How Not To Become The Victim Of A $50M Hotel Heist

spencer77, Flickr

In a plot that plays out like a Hollywood movie, an armed thief who raided an exclusive hotel along the French Riviera got away with an estimated bounty of $50 million. Amusingly, the stolen jewels were lifted out of the very hotel where Alfred Hitchcock’s “To Catch a Thief” starring Cary Grant and Grace Kelly was filmed in the 1950s. The haul didn’t come from hotel guests, but instead from a diamond exhibition on site — and it happened just days after a member of the notorious “Pink Panther” gang of jewel thieves escaped from a Swiss prison just 10 miles from the French border.

Hotels in France seem to be a hotbed for jewelry theft lately. This past May, a $2.5 million diamond necklace was stolen from a gala at a hotel during the Cannes Film Festival, just a week after $1 million of jewels was stolen from the hotel room of a Chopard employee when he was out to dinner.

Although Gadling readers might not be traveling with millions in jewels, it’s likely that there is something of value in each of our bags. Here are some tips for keeping your valuables safe:

  • Do Travel Inconspicuously: avoid being targeted by criminals by wearing little or no jewelry while traveling. If you must wear a ring, turn it around so the gemstones aren’t showing.
  • Don’t Check It: in the event of a lost bag (or airport employees with sticky fingers) keep anything of value in your carry-on.
  • Don’t Let Your Guard Down: criminals patiently wait for the moment when travelers aren’t paying attention to grab their bags. Be especially careful in ticket lines, near restrooms and at restaurants.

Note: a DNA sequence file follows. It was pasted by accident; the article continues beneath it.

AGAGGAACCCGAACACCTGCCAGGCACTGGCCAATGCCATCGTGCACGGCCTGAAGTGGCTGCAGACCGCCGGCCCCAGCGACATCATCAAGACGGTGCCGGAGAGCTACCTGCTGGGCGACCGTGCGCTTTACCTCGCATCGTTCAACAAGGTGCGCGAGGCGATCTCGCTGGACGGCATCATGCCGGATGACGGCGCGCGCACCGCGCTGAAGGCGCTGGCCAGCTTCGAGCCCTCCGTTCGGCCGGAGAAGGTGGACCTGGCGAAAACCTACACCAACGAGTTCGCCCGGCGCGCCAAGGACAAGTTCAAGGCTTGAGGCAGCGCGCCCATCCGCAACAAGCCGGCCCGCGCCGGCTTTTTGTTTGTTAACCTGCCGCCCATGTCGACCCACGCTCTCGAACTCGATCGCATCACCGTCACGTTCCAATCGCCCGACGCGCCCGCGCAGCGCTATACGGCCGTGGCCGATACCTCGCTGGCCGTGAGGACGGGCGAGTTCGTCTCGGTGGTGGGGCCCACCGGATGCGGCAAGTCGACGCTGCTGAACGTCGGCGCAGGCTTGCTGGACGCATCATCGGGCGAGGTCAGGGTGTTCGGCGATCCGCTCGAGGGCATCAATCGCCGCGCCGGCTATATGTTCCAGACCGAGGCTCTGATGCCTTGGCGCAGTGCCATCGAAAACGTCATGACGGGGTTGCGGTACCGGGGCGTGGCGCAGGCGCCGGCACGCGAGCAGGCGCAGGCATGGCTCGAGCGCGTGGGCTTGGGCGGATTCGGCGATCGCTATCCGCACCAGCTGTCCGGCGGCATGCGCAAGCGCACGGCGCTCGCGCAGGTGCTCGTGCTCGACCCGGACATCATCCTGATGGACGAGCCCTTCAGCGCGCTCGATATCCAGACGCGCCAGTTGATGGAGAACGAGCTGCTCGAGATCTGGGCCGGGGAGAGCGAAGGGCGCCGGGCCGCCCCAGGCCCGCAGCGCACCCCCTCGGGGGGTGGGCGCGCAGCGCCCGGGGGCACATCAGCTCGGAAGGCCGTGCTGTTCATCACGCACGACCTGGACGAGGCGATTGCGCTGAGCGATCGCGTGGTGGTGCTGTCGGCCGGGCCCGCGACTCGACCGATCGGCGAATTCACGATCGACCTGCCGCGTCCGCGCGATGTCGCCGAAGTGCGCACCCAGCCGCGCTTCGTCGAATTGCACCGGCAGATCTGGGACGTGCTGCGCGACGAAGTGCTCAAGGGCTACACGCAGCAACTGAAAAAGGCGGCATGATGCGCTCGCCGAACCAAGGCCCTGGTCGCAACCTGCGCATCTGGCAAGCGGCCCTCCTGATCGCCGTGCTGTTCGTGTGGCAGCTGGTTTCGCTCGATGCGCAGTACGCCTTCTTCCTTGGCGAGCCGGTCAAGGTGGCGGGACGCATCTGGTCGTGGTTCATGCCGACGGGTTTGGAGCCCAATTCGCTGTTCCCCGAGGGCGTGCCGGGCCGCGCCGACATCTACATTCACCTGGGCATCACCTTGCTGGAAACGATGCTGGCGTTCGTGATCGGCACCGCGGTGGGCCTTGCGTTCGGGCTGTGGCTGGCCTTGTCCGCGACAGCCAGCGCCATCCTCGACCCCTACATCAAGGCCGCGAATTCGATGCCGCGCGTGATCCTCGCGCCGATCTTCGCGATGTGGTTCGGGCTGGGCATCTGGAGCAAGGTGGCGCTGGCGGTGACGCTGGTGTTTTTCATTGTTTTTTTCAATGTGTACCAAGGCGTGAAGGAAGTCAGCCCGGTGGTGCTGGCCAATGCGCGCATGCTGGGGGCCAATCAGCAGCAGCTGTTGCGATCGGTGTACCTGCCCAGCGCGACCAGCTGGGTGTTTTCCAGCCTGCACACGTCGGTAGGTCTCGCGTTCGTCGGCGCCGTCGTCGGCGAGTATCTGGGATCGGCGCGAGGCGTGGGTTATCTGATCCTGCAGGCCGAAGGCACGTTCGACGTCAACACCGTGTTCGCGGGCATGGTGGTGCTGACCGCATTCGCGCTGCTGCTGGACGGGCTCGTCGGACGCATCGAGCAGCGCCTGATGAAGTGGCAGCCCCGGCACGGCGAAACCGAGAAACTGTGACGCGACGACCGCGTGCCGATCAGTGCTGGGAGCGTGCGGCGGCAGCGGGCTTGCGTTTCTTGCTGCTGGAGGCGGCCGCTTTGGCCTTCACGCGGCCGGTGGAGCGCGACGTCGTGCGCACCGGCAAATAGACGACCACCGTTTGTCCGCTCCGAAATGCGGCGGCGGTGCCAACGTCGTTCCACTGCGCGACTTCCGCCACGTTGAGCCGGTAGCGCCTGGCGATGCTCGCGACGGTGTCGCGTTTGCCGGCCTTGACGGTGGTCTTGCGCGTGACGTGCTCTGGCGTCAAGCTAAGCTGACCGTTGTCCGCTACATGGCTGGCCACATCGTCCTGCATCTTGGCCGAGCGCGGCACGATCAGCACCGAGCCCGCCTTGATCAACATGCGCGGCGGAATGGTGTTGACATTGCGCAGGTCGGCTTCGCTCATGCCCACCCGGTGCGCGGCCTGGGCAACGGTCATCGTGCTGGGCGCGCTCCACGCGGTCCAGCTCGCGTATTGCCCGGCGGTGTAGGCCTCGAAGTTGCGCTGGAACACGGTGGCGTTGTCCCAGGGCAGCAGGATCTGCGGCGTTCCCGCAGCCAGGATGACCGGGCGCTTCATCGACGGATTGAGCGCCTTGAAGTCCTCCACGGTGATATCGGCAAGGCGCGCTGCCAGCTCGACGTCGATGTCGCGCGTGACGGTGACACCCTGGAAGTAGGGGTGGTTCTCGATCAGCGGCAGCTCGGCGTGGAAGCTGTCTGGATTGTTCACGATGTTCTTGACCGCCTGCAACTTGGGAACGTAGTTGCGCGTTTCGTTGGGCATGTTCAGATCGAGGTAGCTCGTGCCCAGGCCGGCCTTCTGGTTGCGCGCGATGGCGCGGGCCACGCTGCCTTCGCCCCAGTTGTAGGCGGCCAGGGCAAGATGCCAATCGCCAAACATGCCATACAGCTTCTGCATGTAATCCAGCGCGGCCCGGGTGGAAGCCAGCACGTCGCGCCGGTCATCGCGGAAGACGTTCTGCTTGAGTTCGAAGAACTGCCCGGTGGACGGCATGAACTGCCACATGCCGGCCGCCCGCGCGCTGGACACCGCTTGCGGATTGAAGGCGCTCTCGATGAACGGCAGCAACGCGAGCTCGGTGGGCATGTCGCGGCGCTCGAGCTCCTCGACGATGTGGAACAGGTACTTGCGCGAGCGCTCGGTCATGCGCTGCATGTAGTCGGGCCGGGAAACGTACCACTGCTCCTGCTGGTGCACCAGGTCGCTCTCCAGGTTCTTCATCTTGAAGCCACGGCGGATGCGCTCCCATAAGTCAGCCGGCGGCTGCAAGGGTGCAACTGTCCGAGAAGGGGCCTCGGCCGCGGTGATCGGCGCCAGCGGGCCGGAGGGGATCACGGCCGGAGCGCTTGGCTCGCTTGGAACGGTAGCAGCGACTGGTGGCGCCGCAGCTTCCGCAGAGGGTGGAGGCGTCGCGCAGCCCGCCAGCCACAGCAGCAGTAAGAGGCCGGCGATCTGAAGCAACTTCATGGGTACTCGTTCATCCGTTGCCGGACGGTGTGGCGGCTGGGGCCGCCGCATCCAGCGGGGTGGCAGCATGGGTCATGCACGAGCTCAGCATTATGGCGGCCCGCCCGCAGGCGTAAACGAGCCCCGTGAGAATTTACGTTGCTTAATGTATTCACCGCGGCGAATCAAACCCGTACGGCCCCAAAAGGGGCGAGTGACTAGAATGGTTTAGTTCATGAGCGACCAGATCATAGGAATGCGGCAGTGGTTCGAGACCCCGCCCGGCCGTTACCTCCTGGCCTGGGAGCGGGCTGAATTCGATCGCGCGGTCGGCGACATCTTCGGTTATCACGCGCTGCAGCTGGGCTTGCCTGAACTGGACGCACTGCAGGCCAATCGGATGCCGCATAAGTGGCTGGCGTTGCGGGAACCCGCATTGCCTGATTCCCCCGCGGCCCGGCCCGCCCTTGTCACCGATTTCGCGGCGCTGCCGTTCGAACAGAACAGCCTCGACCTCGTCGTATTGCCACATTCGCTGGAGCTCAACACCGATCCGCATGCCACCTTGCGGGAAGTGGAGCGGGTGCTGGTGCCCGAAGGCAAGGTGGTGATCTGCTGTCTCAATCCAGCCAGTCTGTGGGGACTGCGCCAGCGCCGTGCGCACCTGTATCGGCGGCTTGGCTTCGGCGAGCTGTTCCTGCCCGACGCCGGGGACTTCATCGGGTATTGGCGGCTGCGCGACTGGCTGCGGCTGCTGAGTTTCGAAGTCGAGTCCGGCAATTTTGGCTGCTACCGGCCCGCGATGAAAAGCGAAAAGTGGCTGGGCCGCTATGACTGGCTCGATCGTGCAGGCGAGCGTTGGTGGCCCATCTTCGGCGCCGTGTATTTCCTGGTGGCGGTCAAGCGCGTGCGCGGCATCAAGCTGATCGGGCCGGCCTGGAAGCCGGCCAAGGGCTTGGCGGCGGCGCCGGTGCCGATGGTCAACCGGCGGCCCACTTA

• Don’t Keep Jewelry Out in the Hotel Room: while easily breached by professional thieves, a hotel safe is your best bet. Leaving anything out in the open not only makes things tempting for hotel personnel, but also for professional criminals walking by (how many times have you seen a room wide open while the cleaning crew is inside?).
  • Don’t Leave Home With It: this is the best advice of all. If there’s something you can’t afford to lose while traveling, your best bet is to just leave it at home.

Need more royal wedding buzz? Visit Monaco.

monaco harborCome April 30, legions of devoted Royal Wedding Watchers will suffer the disease known as RWW, or Royal Wedding Withdrawal*.

Never fear, RWW sufferers – help has arrived, in the form of one of the world’s richest countries, Monaco. On July 1 2011, the principality will celebrate the nuptials of His Serene Highness Prince Albert II and elegant South African Olympic swimmer Miss Charlene Wittstock. Okay, so it’s not *quite* the same. He’s the son of Grace Kelley and Prince Rainier III, but the once devoted bachelor prince is in his 50s and has two illegitmate children, neither of whom can inherit the title as per Monaco’s inheritance laws. At present, Prince Albert’s sister, Princess Caroline, is the heir presumptive to the title.

Still. It’s a ROYAL. WEDDING.

On July 1, 2011, the civil wedding ceremony will take place in the Throne Room of the Prince’s Palace. Later that evening, a large concert will be offered by the newly-wedded couple at the Port for all residents and visitors. On July 2, 2011, the religious wedding ceremony will take place in the Main Courtyard of the Prince’s Palace.

To be celebrated by Monseigneur Bernard Barsi, Archbishop of Monaco, more than 3,500 invited guests will witness the wedding on giant screens in the vicinity of the Palace and screens will also be set up at prime locations throughout the Principality to enable residents and visitors to watch the proceedings.

The couple will take a special procession route in a Lexus luxury hybrid vehicle, underscoring Prince Albert’s commitment to environmental conservation, to the Church of Sainte Devote where the bride will lay down her bouquet. The official dinner and a gala ball will be held at the Salle Garnier and the Terraces of the Casino later that evening followed by fireworks for all of Monaco to enjoy.

[Flickr via davharuk]Never visited Monaco? Here are a few things to do:

Royal Houses Exhibition at Grimaldi Forum
This summer the Grimaldi Forum will showcase important pieces from four centuries of historic European monarchies with The Magnificence and Grandeur of Royal Houses in Europe exhibition. Open July 11 through September 11, 2011, 600-plus artifacts will provide visitors with a unique glimpse into the imperial homes and lives of Europe’s most powerful and respected leaders and couples.